The City Can't Fire Its Own Cops

The City Can't Fire Its Own Cops

Sarah Mirk
Portland Mercury
Tue, 09/25/2012

Who's in charge of deciding whether police officers can be fired? In Portland, not the police commissioner. Here it's the state employment bureaucrats—the Oregon Employment Relations Board issued a ruling last week that forces the city to rehire Officer Ron Frashour, who Mayor Sam Adams fired two years ago after he fatally shot Portlander Aaron Campbell in the back.

The perfunctory decision ironically comes just a week after a major federal investigation found that Portland police lack oversight and accountability when using force and have a pattern of using excessive force against people with mental illnesses (like Aaron Campbell). The Portland Police Association successfully argued that Frashour's shooting of Campbell was within police policy.

"I will never believe that police are trained to shoot someone in the back," said Campbell's mother, Marva Davis, in a statement read aloud at a police oversight rally this morning at city hall. "The community doesn't need people like you, you are a liability."

The rally raised the issue: If the mayor can't fire Officer Frashour, who can he fire? Police oversight activists worry that the strength of the police union will lead to less accountability for officers who the city tries to punish.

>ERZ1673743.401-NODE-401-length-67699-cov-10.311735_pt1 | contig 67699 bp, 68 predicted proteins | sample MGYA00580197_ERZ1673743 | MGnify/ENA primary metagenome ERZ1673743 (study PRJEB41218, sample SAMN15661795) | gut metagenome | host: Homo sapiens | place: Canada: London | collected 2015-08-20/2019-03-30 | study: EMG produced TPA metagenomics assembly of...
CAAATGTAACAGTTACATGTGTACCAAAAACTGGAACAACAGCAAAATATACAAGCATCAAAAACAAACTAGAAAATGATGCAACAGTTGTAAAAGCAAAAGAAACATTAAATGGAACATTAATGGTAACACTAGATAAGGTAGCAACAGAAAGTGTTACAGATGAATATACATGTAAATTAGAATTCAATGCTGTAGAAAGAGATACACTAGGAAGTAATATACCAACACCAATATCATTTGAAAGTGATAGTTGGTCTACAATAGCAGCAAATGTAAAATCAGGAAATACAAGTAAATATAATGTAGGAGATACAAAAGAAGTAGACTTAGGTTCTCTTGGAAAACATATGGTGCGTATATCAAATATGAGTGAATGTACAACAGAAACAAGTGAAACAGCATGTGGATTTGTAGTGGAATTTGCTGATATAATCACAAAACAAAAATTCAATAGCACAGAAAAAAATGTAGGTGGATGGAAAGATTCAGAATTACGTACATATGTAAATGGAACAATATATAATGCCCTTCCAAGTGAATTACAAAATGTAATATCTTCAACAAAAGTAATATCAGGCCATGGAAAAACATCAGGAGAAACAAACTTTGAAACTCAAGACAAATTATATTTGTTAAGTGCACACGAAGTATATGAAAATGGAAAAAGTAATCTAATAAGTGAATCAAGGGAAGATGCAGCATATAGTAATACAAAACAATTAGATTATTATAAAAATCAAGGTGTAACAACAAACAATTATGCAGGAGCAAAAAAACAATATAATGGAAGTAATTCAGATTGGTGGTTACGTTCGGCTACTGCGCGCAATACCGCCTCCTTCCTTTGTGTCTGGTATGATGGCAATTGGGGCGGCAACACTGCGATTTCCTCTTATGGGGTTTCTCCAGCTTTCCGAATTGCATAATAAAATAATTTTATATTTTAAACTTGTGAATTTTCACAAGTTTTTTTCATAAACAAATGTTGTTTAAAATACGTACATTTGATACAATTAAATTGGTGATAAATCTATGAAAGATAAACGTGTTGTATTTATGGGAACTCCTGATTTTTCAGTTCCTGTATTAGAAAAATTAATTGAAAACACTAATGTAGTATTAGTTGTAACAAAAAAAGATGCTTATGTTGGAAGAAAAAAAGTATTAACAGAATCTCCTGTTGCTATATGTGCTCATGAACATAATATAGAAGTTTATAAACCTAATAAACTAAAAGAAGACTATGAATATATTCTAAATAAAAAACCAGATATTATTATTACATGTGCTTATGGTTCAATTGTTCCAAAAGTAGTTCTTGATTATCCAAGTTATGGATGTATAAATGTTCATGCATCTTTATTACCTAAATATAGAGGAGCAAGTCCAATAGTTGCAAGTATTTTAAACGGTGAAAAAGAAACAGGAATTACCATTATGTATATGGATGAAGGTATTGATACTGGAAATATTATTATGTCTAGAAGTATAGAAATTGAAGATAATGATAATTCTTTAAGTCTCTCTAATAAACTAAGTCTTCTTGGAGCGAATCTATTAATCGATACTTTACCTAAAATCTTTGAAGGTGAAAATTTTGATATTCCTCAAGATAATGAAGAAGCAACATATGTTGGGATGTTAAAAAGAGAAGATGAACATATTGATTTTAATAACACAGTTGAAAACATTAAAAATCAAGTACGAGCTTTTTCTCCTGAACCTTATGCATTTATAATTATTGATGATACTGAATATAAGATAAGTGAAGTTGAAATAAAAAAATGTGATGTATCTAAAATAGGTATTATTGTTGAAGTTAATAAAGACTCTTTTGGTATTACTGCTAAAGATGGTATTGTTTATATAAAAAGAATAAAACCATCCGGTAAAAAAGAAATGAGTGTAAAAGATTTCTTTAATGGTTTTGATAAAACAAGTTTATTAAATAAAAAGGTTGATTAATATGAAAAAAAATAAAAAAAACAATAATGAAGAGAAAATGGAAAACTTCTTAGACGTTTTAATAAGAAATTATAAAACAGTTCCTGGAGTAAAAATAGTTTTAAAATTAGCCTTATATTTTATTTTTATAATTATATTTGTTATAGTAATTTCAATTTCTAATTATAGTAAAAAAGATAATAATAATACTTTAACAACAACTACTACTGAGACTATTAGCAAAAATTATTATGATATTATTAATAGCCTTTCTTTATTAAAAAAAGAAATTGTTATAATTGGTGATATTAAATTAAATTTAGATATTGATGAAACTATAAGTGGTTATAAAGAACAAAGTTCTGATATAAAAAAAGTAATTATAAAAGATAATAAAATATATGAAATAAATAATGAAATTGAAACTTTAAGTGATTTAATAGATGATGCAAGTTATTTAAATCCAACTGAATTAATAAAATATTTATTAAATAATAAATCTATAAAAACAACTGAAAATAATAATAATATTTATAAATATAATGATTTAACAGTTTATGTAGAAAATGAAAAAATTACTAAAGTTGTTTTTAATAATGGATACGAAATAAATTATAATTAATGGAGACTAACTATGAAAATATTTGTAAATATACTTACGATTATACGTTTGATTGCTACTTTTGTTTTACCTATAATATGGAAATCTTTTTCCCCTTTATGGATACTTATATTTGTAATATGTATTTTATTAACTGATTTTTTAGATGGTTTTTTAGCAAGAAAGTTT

Portland National Lawyers Guild President Ashlee Albies says the police union is far too powerful in its influence over the outcome of use-of-force cases. "This is above and beyond protecting workers rights, this is the police making public policy to protect cops who kill people," says Albies. "When the community and the city are crying out for the ability to hold officers accountable and that can't happen because of a labor agreement—that's problematic."

"The city must take control of its police force," echoes Aaron Campbell family attorney Tom Steenson. "We have lost it."

Portland Copwatch's Dan Handelman is "ticked off" by this week's ruling, but congratulates Mayor Adams on his promise to take the issue to court. "Whatever the mayor does could set precedent, but it would be a long, protracted court battle," says Handelman.

For the meantime, police oversight advocates are pressing the police force to not return Officer Frashour to patrol but, if they do rehire him, put him in a desk job. For his part, police union President Daryl Turner says Mayor Sam Adams is continuing to pursue the firing of Officer Frashour because he has a "personal vendetta."

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